Many Voices Working for the Community
Summary of the Annual Planning Retreat of the
August 13, 2005
The Oak Ridge Site Specific Advisory Board (ORSSAB) met for
its annual planning retreat on August 13, 2005 at Pollard Auditorium on the
campus of the Oak Ridge Associated Universities in
In attendance were:
Steve McCracken, Deputy Designated Federal Official, Department
of Energy -
Pete Osborne, Spectrum, ORSSAB support staff
Ralph Skinner, Department of Energy -
Catherine Whitworth, Spectrum, facilitator
The meeting began with facilitator Catherine Whitworth asking everyone present to say something about themselves. Prior to the meeting she had asked everyone to wear a T-shirt or bring an object that had special meaning and explain to the group what it meant to them. The exercise was a way for everyone to learn something they might not otherwise know about their colleagues.
After the introductions Ms. Whitworth reported the results of a telephone survey she conducted with present and recent former members prior to the retreat. Her questions focused on collaboration among members of the Board, processes for doing work, and resources. The results of the survey are noted on Attachment 1.
Review of survey results
In general she shared some of the main points of the survey with the group.
Her interviews revealed overwhelming support for the mission of the Board. It was noted that there was some work done outside the scope of the mission, but it was not considered a negative.
Respondents were generally satisfied with Board structure, although there were some concerns that Board meetings were too highly structured.
Some particular points about Board meetings:
Respondents, for the most part, felt that presentations done at committee meetings clearly defined problems or were properly related to committee work.
Regarding standing committees, comments included:
Access to materials
Regarding access to materials, most agreed that materials were accessible, if not readily accessible.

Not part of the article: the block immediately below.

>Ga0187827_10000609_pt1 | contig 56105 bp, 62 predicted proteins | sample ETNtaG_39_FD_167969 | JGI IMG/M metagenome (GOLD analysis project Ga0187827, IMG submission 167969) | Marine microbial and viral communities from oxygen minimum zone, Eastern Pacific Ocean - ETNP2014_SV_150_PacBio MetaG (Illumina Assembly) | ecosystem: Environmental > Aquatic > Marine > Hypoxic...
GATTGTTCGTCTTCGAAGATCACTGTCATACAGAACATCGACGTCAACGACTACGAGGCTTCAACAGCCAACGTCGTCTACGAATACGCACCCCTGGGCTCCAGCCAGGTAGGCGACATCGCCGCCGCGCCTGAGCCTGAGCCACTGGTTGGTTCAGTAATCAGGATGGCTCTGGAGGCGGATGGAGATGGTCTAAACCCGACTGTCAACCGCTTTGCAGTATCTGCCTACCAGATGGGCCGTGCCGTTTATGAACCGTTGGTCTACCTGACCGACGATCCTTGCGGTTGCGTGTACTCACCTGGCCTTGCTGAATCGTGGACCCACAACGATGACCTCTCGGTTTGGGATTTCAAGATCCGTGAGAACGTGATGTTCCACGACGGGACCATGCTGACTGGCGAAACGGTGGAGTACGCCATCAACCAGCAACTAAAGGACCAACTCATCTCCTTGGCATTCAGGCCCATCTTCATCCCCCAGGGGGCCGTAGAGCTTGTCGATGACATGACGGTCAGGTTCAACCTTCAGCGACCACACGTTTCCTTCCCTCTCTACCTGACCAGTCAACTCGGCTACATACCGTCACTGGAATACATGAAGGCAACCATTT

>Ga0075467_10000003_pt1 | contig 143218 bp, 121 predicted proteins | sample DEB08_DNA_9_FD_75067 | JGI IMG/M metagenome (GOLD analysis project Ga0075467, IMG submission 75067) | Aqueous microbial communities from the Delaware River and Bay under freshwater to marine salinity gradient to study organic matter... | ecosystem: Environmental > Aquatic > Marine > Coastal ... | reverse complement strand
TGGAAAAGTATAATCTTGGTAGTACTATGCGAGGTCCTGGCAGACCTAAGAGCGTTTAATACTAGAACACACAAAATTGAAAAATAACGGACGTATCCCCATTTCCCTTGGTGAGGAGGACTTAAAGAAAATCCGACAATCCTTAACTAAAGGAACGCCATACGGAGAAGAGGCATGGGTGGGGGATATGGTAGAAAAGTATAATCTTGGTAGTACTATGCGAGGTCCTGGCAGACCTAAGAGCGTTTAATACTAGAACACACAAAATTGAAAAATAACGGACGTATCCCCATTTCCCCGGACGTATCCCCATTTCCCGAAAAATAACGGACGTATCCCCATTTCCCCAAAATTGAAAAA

Most felt access to key personnel was available, but they may not know whom to call.
There is support for of outreach efforts and more is needed:
When questioned about how disagreements are handled, most felt that differences were usually handled well. Some thought conflict was handled better at the committee level because of the less formal structure and the absence of cameras.
On the questions of member participation, a little more than half of the members said it takes one to two years to understand the issues and learn other members well enough to participate fully. Some said they felt overwhelmed, discouraged, or lost during the first few months.
When asked about the work load, almost everyone said the work load was not shared equitably, but there was no resentment associated with those responses. Most recognized that a small number of people do most of the work, so there is understanding as to why it is not shared equitably.
Ms. Whitworth said there seemed to be a concern there would be a loss of history and knowledge as those who provide significant input rotate off the Board. There were questions concerning who would take the lead. One suggestion was to have a non-voting technical advisor to keep the membership informed on issues.
Strategies for solutions
After going over the main points of the survey Ms. Whitworth used the information to identify issues and devise strategies to implement solutions to those issues. She asked for additional ideas from the group and then established ground rules for participation during the day.
From the survey results, Ms. Whitworth drew some general conclusions she felt should be discussed more by the members.
She suggested a number of topics the group should address. From that list she suggested selecting no more than three for the day’s work.
Her suggestions included:
Ideas that came from the floor included:
1. what topics are selected and studied?
2. who analyzes the topic?
3. how are issues prioritized?